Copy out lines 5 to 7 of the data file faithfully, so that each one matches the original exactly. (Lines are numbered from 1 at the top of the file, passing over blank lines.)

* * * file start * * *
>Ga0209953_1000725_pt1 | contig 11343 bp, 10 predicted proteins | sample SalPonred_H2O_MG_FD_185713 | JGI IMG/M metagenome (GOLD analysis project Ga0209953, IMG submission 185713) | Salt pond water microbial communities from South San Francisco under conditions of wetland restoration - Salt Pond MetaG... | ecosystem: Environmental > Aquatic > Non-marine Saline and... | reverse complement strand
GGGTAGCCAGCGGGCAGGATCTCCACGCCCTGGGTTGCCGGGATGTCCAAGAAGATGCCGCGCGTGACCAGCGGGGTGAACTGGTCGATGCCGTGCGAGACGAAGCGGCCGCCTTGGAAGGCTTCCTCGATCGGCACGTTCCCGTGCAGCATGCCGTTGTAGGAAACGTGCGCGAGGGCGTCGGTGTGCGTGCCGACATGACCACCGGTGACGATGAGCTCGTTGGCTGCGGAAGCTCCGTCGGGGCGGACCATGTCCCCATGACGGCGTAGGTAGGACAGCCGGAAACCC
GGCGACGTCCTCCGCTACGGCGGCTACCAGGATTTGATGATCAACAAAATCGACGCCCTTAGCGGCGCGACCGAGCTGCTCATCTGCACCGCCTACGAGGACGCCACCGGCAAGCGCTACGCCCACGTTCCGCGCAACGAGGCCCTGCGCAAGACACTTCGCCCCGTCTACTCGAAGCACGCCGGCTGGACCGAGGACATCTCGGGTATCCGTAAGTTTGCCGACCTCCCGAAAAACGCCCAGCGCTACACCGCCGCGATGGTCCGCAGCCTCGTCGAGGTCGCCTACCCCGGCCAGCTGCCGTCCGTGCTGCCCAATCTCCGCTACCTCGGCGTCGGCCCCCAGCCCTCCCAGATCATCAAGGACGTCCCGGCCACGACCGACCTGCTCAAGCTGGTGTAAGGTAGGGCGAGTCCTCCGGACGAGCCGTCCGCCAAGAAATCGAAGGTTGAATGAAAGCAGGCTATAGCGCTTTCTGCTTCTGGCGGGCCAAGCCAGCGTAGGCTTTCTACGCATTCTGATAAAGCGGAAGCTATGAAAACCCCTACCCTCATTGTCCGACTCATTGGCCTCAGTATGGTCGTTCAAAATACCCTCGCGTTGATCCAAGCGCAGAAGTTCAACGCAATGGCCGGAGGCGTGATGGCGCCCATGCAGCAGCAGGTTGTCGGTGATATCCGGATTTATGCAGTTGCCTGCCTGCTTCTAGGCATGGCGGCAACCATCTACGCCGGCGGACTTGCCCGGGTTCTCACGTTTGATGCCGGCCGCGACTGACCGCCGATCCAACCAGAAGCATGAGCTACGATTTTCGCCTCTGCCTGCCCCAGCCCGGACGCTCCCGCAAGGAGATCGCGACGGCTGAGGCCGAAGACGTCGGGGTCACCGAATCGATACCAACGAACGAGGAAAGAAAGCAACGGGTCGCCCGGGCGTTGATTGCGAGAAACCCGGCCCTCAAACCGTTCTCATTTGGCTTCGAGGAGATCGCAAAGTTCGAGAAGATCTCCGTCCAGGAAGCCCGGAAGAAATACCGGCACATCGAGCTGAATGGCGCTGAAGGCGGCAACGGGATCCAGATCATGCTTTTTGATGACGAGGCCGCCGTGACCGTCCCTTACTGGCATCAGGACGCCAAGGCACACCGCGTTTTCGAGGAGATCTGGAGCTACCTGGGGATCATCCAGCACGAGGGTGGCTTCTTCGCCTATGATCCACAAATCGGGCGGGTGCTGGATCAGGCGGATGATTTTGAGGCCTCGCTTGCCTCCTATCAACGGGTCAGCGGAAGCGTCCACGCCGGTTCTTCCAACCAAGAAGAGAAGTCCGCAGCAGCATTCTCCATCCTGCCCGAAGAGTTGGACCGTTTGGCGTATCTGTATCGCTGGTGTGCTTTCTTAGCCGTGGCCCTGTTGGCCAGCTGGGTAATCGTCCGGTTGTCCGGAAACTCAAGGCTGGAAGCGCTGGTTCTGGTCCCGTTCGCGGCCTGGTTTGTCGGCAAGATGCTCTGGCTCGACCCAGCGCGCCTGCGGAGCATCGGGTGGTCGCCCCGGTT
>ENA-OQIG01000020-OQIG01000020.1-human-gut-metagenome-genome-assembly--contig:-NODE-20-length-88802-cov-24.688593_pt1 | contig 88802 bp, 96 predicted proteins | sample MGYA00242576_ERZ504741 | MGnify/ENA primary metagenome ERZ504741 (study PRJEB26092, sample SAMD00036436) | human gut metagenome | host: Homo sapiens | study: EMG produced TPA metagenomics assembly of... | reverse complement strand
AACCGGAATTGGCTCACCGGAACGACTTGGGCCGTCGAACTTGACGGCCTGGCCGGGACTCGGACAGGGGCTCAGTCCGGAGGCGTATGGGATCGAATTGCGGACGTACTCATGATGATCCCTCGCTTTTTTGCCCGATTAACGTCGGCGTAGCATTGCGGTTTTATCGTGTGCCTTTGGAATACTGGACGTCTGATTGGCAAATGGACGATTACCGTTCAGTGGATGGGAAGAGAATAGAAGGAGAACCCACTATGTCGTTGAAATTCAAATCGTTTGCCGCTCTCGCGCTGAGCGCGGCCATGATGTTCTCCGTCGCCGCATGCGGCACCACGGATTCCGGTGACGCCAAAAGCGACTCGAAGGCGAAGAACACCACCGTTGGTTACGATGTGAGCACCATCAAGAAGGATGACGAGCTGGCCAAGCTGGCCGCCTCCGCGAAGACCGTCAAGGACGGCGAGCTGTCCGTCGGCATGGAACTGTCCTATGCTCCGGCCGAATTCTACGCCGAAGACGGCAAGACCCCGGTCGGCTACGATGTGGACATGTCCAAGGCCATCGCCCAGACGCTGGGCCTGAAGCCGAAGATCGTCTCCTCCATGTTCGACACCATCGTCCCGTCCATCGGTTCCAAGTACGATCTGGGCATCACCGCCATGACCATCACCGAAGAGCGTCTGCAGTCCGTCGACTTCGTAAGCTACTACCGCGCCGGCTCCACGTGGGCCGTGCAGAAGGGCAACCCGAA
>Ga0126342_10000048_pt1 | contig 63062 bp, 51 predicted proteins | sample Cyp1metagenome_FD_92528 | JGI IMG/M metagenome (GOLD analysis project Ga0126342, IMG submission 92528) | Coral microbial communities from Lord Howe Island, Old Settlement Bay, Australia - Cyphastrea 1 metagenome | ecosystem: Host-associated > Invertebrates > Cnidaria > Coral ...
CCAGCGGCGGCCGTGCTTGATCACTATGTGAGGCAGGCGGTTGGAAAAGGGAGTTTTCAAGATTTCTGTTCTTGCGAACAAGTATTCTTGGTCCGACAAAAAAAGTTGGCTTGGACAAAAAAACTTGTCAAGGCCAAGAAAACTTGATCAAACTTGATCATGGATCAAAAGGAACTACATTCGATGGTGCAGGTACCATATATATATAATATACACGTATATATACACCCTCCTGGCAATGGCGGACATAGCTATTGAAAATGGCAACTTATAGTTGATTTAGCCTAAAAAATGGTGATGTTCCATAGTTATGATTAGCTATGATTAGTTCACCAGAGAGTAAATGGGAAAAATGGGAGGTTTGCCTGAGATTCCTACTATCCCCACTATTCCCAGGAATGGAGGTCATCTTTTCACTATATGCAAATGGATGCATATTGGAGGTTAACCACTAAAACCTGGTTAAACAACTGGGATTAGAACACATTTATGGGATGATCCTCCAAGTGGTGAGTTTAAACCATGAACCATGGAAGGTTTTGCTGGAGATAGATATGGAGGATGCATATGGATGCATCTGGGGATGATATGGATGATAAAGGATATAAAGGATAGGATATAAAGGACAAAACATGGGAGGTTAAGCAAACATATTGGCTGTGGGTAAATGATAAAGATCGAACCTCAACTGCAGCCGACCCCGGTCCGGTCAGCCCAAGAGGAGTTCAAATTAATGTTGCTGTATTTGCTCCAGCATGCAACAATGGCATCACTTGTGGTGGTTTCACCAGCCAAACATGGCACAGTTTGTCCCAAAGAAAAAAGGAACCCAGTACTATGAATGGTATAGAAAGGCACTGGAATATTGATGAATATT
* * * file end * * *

AACCGGAATTGGCTCACCGGAACGACTTGGGCCGTCGAACTTGACGGCCTGGCCGGGACTCGGACAGGGGCTCAGTCCGGAGGCGTATGGGATCGAATTGCGGACGTACTCATGATGATCCCTCGCTTTTTTGCCCGATTAACGTCGGCGTAGCATTGCGGTTTTATCGTGTGCCTTTGGAATACTGGACGTCTGATTGGCAAATGGACGATTACCGTTCAGTGGATGGGAAGAGAATAGAAGGAGAACCCACTATGTCGTTGAAATTCAAATCGTTTGCCGCTCTCGCGCTGAGCGCGGCCATGATGTTCTCCGTCGCCGCATGCGGCACCACGGATTCCGGTGACGCCAAAAGCGACTCGAAGGCGAAGAACACCACCGTTGGTTACGATGTGAGCACCATCAAGAAGGATGACGAGCTGGCCAAGCTGGCCGCCTCCGCGAAGACCGTCAAGGACGGCGAGCTGTCCGTCGGCATGGAACTGTCCTATGCTCCGGCCGAATTCTACGCCGAAGACGGCAAGACCCCGGTCGGCTACGATGTGGACATGTCCAAGGCCATCGCCCAGACGCTGGGCCTGAAGCCGAAGATCGTCTCCTCCATGTTCGACACCATCGTCCCGTCCATCGGTTCCAAGTACGATCTGGGCATCACCGCCATGACCATCACCGAAGAGCGTCTGCAGTCCGTCGACTTCGTAAGCTACTACCGCGCCGGCTCCACGTGGGCCGTGCAGAAGGGCAACCCGAA
>Ga0126342_10000048_pt1 | contig 63062 bp, 51 predicted proteins | sample Cyp1metagenome_FD_92528 | JGI IMG/M metagenome (GOLD analysis project Ga0126342, IMG submission 92528) | Coral microbial communities from Lord Howe Island, Old Settlement Bay, Australia - Cyphastrea 1 metagenome | ecosystem: Host-associated > Invertebrates > Cnidaria > Coral ...
CCAGCGGCGGCCGTGCTTGATCACTATGTGAGGCAGGCGGTTGGAAAAGGGAGTTTTCAAGATTTCTGTTCTTGCGAACAAGTATTCTTGGTCCGACAAAAAAAGTTGGCTTGGACAAAAAAACTTGTCAAGGCCAAGAAAACTTGATCAAACTTGATCATGGATCAAAAGGAACTACATTCGATGGTGCAGGTACCATATATATATAATATACACGTATATATACACCCTCCTGGCAATGGCGGACATAGCTATTGAAAATGGCAACTTATAGTTGATTTAGCCTAAAAAATGGTGATGTTCCATAGTTATGATTAGCTATGATTAGTTCACCAGAGAGTAAATGGGAAAAATGGGAGGTTTGCCTGAGATTCCTACTATCCCCACTATTCCCAGGAATGGAGGTCATCTTTTCACTATATGCAAATGGATGCATATTGGAGGTTAACCACTAAAACCTGGTTAAACAACTGGGATTAGAACACATTTATGGGATGATCCTCCAAGTGGTGAGTTTAAACCATGAACCATGGAAGGTTTTGCTGGAGATAGATATGGAGGATGCATATGGATGCATCTGGGGATGATATGGATGATAAAGGATATAAAGGATAGGATATAAAGGACAAAACATGGGAGGTTAAGCAAACATATTGGCTGTGGGTAAATGATAAAGATCGAACCTCAACTGCAGCCGACCCCGGTCCGGTCAGCCCAAGAGGAGTTCAAATTAATGTTGCTGTATTTGCTCCAGCATGCAACAATGGCATCACTTGTGGTGGTTTCACCAGCCAAACATGGCACAGTTTGTCCCAAAGAAAAAAGGAACCCAGTACTATGAATGGTATAGAAAGGCACTGGAATATTGATGAATATT